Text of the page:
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Fish stew is a perfect reminder of the warm French sunshine

It’s that time of year again. Only five days ago, Jim and I left the northwestern Indiana winter behind for what has become our annual trip to the south of France.

This time, we can both smell it and see it before we arrive. After two months of snow covered ground and face biting cold, our heads are filled with images of sunshine and palm trees.

After a long flight and a short stopover in Paris, we fly south on the fast train to the Provence region of France. And sure enough, the sunshine and palm trees are “au rendez-vous.”

We never tire of our stay here in Le Brusc, a small fishing village on the tip of a cape that juts out into the blue, blue waters of the Mediterranean. A popular spot for French vacationers in the summer, it is mostly sleepy at this time of year.

Our vacation cottage sits back from the road. The rosemary hedge is blooming as are the daffodils outside our door. Doves coo in the rafters of our patio and when the sun warms the stucco walls, the lizards scamper out of their hiding places.

Claude is happy to see us and we receive the usual greeting given to good friends, a kiss on each cheek with a hug.

Every Wednesday, the next town over holds its outdoor market along the harbour’s edge. Our mission this time around is to get all the ingredients for a traditional Provençal fish stew recipe.

The five kilometer walk to the market follows the Mediterranean shoreline. It’s a clear day, so the views are incredible: a rugged shoreline with a few harbours and beaches, mountains in the background, a mix of sun and water that makes us forget our snowy home.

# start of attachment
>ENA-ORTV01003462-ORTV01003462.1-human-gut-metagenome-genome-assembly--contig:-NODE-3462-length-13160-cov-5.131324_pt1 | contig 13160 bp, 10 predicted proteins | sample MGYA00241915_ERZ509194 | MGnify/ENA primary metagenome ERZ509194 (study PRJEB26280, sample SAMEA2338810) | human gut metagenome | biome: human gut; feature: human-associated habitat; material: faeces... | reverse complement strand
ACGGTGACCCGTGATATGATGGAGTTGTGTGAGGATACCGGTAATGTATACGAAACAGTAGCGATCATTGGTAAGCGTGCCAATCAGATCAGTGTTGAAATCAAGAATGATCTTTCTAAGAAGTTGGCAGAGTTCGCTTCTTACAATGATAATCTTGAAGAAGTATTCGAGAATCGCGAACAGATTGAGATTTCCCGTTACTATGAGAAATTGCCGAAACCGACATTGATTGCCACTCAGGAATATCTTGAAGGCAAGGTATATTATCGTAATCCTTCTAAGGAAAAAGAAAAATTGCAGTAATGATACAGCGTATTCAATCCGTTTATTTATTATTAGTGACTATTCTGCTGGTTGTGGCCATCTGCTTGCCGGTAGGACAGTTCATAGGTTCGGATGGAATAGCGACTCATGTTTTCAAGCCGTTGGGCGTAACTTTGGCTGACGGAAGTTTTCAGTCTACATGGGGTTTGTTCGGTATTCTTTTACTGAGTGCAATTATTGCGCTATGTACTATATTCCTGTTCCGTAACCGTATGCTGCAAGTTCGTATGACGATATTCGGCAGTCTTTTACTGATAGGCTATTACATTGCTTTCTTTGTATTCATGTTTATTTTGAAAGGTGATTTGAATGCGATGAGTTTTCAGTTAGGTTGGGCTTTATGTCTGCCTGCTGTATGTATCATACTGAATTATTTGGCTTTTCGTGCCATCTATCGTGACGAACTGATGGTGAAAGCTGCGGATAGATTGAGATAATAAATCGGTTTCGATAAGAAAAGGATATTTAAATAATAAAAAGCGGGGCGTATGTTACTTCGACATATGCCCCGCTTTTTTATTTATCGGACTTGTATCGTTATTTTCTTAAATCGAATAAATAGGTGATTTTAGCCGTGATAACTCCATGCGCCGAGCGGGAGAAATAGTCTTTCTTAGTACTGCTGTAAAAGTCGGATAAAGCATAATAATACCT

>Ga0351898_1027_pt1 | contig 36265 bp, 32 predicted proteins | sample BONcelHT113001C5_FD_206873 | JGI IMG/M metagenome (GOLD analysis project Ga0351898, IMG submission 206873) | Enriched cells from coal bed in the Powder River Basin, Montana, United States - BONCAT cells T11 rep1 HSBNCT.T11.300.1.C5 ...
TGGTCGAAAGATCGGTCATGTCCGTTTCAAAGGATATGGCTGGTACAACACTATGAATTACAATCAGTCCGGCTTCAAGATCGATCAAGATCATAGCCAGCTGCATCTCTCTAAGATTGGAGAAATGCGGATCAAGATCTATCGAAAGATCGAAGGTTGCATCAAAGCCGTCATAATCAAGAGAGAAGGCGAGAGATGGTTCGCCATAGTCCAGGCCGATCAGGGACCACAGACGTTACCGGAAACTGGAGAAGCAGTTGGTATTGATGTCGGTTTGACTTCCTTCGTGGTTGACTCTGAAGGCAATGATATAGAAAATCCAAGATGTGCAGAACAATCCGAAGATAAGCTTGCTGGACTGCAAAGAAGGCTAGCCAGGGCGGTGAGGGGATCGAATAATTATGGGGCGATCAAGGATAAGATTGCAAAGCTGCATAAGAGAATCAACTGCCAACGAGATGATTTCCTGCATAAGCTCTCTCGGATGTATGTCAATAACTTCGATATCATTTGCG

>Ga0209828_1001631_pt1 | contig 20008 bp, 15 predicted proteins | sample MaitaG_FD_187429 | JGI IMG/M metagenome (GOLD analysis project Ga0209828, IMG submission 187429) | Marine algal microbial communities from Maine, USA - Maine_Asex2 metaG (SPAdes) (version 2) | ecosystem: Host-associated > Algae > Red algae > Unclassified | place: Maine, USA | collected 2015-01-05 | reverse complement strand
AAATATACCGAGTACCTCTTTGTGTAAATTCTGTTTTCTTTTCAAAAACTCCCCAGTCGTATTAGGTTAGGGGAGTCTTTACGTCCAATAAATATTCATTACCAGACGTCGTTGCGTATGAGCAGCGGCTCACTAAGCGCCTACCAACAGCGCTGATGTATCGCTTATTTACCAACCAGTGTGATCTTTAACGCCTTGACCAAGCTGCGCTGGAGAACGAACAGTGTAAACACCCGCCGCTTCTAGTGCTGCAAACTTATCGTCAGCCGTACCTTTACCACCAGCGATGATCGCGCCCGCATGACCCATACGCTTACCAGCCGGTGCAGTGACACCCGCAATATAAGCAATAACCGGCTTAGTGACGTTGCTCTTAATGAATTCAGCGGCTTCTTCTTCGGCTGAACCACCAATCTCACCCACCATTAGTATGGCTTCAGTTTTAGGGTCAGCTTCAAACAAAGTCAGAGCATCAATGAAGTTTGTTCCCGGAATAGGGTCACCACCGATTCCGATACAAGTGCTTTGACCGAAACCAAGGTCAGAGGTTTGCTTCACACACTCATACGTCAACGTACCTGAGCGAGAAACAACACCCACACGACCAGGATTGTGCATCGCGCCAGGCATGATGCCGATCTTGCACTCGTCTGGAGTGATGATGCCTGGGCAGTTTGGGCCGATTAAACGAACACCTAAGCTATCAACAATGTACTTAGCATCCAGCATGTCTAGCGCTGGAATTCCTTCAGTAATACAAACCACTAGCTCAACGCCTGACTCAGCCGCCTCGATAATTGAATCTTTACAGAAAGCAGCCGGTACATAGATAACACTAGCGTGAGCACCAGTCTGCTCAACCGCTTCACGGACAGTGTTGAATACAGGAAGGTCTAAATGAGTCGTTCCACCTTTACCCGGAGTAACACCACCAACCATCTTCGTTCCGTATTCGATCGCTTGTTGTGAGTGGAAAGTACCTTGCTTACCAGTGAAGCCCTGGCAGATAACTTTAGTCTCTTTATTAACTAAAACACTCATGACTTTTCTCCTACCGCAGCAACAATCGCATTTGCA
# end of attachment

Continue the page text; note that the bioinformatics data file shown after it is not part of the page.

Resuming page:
Once arrived, we wend our way through the aisles of booths. Market vendors sell everything from loose spices to underwear. A stop at the fishmonger’s fills our bags with cod, monkfish and mussels.

The green grocer carries all the vegetables we need, except for parsley, which I get at the next booth over, and anchovies, which I buy at the olive stand. OK, I also get a few olives to munch on for lunch.

And since I’m thinking about cheese these days, I make a stop at the cheese booth for some Morbier (here in the U.S., we are not even allowed to eat this cheese!)

Our bag is full. It’s time to go. Back in Le Brusc, we buy bread at the bakery before climbing up the hill to our cottage. Darkness is now falling, the doves are asleep. We close the shutters to the outside and start making the soup.

As it simmers, the smell of saffron and peppers fill the room. Let’s add the fish, and now the mussels. Add parsley on top and fresh bread on our plates.

That first bite brings the taste of the sea to our cottage and in it, all the memories of walking in the sun and wind of southern France. And the bottle of rosé given to us as a welcoming gift makes the perfect addition!

Provençal Fish Stew


  • ¼ cup olive oil
  • ½ large yellow onion, chopped
  • ½ large red pepper, chopped
  • ½ fennel bulb, chopped
  • ½ tsp. saffron threads
  • ¼ tsp. cayenne pepper
  • 6 oil-packed anchovies, minced
  • 3 tbsp. minced garlic
  • 1 cup dry white wine
  • ½ cup water
  • 2 large tomatoes, diced
  • 2 strips of orange zest
  • ½ cup freshly squeezed orange juice
  • Salt and pepper, to taste
  • ½ lb. cod, chopped into large pieces
  • ½ lb. monkfish, chopped into large pieces
  • 8 mussels
  • ¼ cup fresh flat leaf parsley, chopped


  1. In a large Dutch oven, heat the olive oil over medium heat. Add the onion, red pepper, fennel, saffron and cayenne and cook for 15 minutes, stirring occasionally, until the vegetables are tender.
  2. Add the anchovies and garlic and sauté another minute. Add half of the wine, bring to a boil and cook for 2 more minutes.
  3. Add the rest of the wine, water, tomatoes, orange zest, orange juice, salt and pepper. Bring to a boil, then simmer uncovered for 25 minutes.
  4. Discard the orange zest and add the cod and monkfish. Simmer uncovered for five minutes, until the fish flakes.
  5. Place mussels on top, cover and simmer for five minutes until the mussels open. Throw out the ones that don’t open.
  6. Sprinkle the parsley on top and serve.
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